Purdue University Graduate School
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posted on 2020-05-04, 12:30 authored by Michael SmokerMichael Smoker
Cannabis (and its main psychoactive component, THC) is one of the most widely-used drugs in the world, and recent expansion of its legal status has made it available in a variety of formulations and at a potency unrivaled in history. While its medicinal properties are gaining scientific support, so too is its potential to lead to abuse and dependence. Both initiation of cannabis use and frequent cannabis use are most prevalent in adolescence, and compared to adults, cannabis use by adolescents is associated with a greater likelihood of developing cannabis dependence and cannabis use disorder. Given the ethical limitations surrounding research that provides cannabis to non-users or non-adults, animal models of drug use can be valuable tools for the study of causes and consequences related to drug use, as well as allowing for investigating brain mechanisms underlying these factors. However, only recently have models in which animals reliably use cannabis (THC) at levels above its respective vehicle and at levels which produce consistent behavioral and physiological effects become available, and in no case has age-related differences in this use been examined. Thus, one goal of the current study was to directly compare the self-administration of edible THC (a route of administration used by humans and a formulation increasing in popularity) between adolescent and adult mice.
Adolescents also appear to be differentially sensitive to various effects of several classes of drugs, and they have been shown to be less sensitive to the aversive effects of cannabis, thereby putting them at greater risk for elevated and continued use. Evidence also suggests that, in addition to the risk associated with adolescent cannabis use, having initial positive subjective experiences resulting from its use is a strong predictor of subsequent cannabis dependence. Thus, the second goal of the current study was to use the place conditioning paradigm to examine the reward- (or aversion-) inducing properties of THC in adolescent and adult C57BL/6J mice, using both the traditional experimenter-administered THC (via injection) as well as edible THC self-administration.
Prior to initiating these THC studies, sensitivity of the place conditioning procedure to age-related differences in drug-induced reward was validated using cocaine, yielding locomotor stimulation in both ages and a decreased sensitivity to cocaine’s rewarding properties in adolescent mice. When provided limited access to edible THC dough in doses ranging from 0.0 to 6.0 mg/kg, mice showed a dose-dependent reduction in consumption across access sessions, and this reduction was more rapid in adult mice at the highest doses, suggesting that adolescent mice might have been less sensitive to its aversive properties. These same mice, as well as a separate group of mice receiving injection (also 0.0 to 6.0 mg/kg THC), were given place conditioning sessions, alternating between THC dough and control dough or THC injection and vehicle injection, for 6 days per week and were tested once per week across a total of 3 weeks. Mice conditioned using edible THC showed a neutral response (neither reward nor aversion) at all doses. However, mice conditioned using injected THC showed a conditioned place aversion to the highest dose, which was more pronounced in adult mice. Interestingly, in mice self-administering edible THC, the dose of THC consumed was related to the outcome of place conditioning, such that a conditioned place preference was observed for adult mice which shifted their consumption of 3.0 mg/kg edible THC downward relative to those mice with full consumption of 3.0 mg/kg, and for adolescent mice which had the highest degree of consumption of 6.0 mg/kg edible THC relative to those mice with the lowest consumption of 6.0 mg/kg. Furthermore, initial place preference outcomes at the individual level at test 1 predicted subsequent doses of edible THC consumed, suggesting mice adjust their self-administration of edible THC based on the subjective experience it produces. Besides its impact in place conditioning, THC also had differential effects on body weight and locomotor activity based on age and route of administration. Collectively, this project demonstrates that adolescent mice are less sensitive to the hedonic properties of both cocaine and THC, and that differences in edible THC self-administration between ages, and between individuals within an age, are likely related the subjective experience of its rewarding and aversive properties.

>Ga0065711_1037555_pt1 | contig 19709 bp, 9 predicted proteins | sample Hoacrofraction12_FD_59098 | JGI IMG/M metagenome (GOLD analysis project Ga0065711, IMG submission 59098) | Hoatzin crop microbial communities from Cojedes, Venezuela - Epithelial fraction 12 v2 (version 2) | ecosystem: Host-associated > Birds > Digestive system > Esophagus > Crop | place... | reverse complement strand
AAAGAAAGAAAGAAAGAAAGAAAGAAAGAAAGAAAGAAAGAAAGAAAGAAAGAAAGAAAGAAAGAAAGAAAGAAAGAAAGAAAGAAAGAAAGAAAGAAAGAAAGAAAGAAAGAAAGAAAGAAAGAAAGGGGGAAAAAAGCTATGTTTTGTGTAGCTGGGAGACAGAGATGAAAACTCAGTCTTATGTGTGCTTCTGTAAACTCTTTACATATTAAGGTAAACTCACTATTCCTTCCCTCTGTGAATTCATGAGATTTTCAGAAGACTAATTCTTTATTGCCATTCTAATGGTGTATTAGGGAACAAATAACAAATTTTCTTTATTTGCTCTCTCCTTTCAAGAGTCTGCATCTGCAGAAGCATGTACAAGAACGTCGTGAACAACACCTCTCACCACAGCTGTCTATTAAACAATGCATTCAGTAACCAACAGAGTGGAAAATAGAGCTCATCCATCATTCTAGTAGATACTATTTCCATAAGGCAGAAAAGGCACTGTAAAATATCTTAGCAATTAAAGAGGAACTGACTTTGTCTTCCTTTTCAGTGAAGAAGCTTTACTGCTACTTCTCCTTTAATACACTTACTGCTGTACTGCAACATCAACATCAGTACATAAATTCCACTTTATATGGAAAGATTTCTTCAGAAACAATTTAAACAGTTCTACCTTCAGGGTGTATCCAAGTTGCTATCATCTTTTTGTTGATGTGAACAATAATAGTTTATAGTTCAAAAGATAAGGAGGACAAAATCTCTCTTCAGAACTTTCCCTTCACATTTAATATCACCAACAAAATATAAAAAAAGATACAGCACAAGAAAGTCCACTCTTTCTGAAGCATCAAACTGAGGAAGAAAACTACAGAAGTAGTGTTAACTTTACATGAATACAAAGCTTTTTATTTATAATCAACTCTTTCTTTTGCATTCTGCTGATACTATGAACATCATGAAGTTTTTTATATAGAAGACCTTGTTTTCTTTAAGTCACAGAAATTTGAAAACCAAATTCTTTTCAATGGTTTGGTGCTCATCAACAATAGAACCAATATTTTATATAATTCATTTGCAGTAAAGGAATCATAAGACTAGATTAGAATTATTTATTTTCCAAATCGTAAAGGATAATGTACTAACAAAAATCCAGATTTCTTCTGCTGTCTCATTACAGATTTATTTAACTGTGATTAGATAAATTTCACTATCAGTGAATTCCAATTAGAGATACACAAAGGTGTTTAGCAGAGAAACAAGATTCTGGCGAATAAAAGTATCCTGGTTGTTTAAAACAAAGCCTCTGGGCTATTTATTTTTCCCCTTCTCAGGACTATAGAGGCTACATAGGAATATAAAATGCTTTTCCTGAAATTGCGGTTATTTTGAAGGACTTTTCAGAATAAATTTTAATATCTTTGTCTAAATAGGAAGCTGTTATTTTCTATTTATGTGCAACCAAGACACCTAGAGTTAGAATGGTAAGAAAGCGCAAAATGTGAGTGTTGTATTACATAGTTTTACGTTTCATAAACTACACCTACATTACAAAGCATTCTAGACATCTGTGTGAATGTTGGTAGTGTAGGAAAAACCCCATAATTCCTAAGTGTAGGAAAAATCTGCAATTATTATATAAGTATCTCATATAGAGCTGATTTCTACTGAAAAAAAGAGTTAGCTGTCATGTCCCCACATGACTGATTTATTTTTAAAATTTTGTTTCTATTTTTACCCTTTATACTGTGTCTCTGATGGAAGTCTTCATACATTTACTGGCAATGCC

Indiana University Grand Challenges - Responding to the Addictions Crisis

Indiana University Grant Linking University-wide Expertise


Degree Type

  • Doctor of Philosophy


  • Addiction Neuroscience

Campus location

  • Indianapolis

Advisor/Supervisor/Committee Chair

Christopher Lapish, PhD

Advisor/Supervisor/Committee co-chair

Stephen Boehm II, PhD

Additional Committee Member 2

Charles Goodlett, PhD

Additional Committee Member 3

Ken Mackie, MD